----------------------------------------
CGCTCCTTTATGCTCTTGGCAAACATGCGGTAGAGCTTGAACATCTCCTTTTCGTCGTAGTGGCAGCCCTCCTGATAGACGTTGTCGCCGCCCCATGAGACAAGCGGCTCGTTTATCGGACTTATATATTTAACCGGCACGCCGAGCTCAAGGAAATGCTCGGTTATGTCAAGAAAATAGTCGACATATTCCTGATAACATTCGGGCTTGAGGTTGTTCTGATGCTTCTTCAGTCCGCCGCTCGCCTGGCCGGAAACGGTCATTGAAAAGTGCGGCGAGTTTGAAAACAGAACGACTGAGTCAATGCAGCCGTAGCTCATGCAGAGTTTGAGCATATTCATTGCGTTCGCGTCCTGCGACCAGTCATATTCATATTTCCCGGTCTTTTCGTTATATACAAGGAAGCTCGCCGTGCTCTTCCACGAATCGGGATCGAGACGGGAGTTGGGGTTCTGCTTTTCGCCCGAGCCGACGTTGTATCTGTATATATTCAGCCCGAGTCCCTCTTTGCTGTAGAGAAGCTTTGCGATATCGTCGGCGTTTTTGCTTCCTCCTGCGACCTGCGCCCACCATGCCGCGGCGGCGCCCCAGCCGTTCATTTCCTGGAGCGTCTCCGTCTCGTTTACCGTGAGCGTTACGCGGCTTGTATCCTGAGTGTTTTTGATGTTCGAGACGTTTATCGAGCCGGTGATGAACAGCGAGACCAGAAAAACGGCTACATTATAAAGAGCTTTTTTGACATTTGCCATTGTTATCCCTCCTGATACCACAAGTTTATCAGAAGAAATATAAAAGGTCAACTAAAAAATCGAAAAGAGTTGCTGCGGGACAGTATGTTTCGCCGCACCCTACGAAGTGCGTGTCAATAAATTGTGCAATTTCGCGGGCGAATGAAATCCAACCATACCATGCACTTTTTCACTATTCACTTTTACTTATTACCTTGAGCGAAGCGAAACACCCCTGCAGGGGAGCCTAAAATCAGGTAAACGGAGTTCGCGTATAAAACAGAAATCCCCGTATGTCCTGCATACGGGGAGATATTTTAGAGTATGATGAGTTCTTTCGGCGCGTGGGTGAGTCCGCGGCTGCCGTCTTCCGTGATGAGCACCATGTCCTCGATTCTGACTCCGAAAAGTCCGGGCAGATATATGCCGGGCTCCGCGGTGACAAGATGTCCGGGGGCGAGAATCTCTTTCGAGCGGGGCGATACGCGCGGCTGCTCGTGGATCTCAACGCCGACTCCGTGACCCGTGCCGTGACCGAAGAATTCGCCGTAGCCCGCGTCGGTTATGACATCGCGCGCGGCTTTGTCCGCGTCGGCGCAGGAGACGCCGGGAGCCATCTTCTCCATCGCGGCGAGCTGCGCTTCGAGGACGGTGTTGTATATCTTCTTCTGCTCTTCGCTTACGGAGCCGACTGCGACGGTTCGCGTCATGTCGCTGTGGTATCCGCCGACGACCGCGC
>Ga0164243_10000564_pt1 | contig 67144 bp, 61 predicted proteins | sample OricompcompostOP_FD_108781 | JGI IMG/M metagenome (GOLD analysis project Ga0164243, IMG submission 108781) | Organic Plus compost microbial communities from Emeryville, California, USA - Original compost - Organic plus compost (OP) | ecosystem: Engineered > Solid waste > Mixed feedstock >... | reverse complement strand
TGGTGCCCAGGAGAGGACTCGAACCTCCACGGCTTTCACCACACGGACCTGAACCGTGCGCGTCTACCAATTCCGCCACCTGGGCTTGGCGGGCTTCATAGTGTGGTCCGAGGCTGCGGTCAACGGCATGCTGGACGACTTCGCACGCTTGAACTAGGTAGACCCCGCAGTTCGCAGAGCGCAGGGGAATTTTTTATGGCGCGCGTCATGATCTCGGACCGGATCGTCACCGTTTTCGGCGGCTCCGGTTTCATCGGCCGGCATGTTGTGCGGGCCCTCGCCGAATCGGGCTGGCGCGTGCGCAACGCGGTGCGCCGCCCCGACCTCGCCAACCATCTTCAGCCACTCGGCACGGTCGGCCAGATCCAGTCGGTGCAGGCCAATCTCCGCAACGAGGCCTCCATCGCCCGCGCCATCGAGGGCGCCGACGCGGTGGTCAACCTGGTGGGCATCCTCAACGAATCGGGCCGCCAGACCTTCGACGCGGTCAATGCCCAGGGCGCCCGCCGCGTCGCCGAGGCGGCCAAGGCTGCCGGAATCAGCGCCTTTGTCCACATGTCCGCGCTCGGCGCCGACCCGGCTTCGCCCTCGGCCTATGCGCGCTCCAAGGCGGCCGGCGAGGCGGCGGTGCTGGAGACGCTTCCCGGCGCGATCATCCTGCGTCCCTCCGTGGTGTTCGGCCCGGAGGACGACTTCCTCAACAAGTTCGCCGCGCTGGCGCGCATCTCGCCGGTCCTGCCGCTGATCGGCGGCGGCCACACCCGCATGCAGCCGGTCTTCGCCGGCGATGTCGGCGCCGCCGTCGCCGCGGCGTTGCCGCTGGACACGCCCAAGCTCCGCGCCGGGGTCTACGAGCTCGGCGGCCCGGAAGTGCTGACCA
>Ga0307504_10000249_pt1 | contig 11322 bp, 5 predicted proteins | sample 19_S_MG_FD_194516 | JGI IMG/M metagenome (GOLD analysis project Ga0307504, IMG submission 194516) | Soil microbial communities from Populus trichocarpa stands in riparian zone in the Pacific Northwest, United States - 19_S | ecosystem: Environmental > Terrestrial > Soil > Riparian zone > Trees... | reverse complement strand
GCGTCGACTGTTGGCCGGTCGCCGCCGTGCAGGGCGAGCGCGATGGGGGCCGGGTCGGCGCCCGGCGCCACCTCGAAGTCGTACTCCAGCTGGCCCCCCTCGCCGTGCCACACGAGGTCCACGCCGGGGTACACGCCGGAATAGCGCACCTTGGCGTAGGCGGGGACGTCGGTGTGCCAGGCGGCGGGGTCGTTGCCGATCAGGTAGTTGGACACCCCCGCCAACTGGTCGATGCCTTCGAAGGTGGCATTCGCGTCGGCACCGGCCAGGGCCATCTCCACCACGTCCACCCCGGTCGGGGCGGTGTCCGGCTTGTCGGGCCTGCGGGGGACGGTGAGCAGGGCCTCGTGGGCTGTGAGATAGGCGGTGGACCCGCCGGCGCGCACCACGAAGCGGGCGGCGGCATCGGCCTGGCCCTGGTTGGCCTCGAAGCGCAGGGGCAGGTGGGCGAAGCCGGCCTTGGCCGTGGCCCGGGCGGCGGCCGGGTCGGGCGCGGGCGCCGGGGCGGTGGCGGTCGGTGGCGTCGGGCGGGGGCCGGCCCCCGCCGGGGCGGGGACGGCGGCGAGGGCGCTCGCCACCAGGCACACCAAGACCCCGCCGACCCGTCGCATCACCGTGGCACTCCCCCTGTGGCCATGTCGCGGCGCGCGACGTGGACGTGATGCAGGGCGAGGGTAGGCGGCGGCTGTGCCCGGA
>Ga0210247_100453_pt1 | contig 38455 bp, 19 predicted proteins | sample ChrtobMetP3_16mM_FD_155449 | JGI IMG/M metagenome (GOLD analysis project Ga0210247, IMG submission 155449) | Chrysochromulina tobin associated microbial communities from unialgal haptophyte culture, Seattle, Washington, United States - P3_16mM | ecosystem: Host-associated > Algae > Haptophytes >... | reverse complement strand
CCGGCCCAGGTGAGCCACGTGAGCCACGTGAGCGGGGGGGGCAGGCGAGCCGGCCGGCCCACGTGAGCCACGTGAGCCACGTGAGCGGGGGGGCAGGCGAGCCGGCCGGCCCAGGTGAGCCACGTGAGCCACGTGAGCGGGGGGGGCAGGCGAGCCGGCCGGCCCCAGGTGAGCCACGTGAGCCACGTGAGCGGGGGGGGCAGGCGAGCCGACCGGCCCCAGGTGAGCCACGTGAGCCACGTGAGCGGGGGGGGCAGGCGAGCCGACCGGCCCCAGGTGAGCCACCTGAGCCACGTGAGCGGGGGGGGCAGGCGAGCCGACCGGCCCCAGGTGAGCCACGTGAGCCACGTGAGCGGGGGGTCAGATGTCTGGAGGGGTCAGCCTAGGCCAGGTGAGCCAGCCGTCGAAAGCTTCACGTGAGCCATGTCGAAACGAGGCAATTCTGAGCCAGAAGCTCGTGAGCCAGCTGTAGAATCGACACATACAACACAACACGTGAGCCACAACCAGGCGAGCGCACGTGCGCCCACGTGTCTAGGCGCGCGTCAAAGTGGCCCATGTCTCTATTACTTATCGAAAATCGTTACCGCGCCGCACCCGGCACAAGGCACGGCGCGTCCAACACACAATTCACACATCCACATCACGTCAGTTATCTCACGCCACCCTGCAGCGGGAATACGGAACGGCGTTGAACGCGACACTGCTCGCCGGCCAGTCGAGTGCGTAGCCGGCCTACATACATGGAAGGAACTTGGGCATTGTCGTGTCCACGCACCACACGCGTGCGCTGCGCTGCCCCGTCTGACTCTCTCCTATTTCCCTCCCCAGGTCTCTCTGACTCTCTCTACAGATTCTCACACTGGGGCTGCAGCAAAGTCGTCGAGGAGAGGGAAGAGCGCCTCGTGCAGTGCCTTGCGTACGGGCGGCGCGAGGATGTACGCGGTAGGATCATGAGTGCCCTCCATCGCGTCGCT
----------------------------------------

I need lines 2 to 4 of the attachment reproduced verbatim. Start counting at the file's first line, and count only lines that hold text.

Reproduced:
>Ga0164243_10000564_pt1 | contig 67144 bp, 61 predicted proteins | sample OricompcompostOP_FD_108781 | JGI IMG/M metagenome (GOLD analysis project Ga0164243, IMG submission 108781) | Organic Plus compost microbial communities from Emeryville, California, USA - Original compost - Organic plus compost (OP) | ecosystem: Engineered > Solid waste > Mixed feedstock >... | reverse complement strand
TGGTGCCCAGGAGAGGACTCGAACCTCCACGGCTTTCACCACACGGACCTGAACCGTGCGCGTCTACCAATTCCGCCACCTGGGCTTGGCGGGCTTCATAGTGTGGTCCGAGGCTGCGGTCAACGGCATGCTGGACGACTTCGCACGCTTGAACTAGGTAGACCCCGCAGTTCGCAGAGCGCAGGGGAATTTTTTATGGCGCGCGTCATGATCTCGGACCGGATCGTCACCGTTTTCGGCGGCTCCGGTTTCATCGGCCGGCATGTTGTGCGGGCCCTCGCCGAATCGGGCTGGCGCGTGCGCAACGCGGTGCGCCGCCCCGACCTCGCCAACCATCTTCAGCCACTCGGCACGGTCGGCCAGATCCAGTCGGTGCAGGCCAATCTCCGCAACGAGGCCTCCATCGCCCGCGCCATCGAGGGCGCCGACGCGGTGGTCAACCTGGTGGGCATCCTCAACGAATCGGGCCGCCAGACCTTCGACGCGGTCAATGCCCAGGGCGCCCGCCGCGTCGCCGAGGCGGCCAAGGCTGCCGGAATCAGCGCCTTTGTCCACATGTCCGCGCTCGGCGCCGACCCGGCTTCGCCCTCGGCCTATGCGCGCTCCAAGGCGGCCGGCGAGGCGGCGGTGCTGGAGACGCTTCCCGGCGCGATCATCCTGCGTCCCTCCGTGGTGTTCGGCCCGGAGGACGACTTCCTCAACAAGTTCGCCGCGCTGGCGCGCATCTCGCCGGTCCTGCCGCTGATCGGCGGCGGCCACACCCGCATGCAGCCGGTCTTCGCCGGCGATGTCGGCGCCGCCGTCGCCGCGGCGTTGCCGCTGGACACGCCCAAGCTCCGCGCCGGGGTCTACGAGCTCGGCGGCCCGGAAGTGCTGACCA
>Ga0307504_10000249_pt1 | contig 11322 bp, 5 predicted proteins | sample 19_S_MG_FD_194516 | JGI IMG/M metagenome (GOLD analysis project Ga0307504, IMG submission 194516) | Soil microbial communities from Populus trichocarpa stands in riparian zone in the Pacific Northwest, United States - 19_S | ecosystem: Environmental > Terrestrial > Soil > Riparian zone > Trees... | reverse complement strand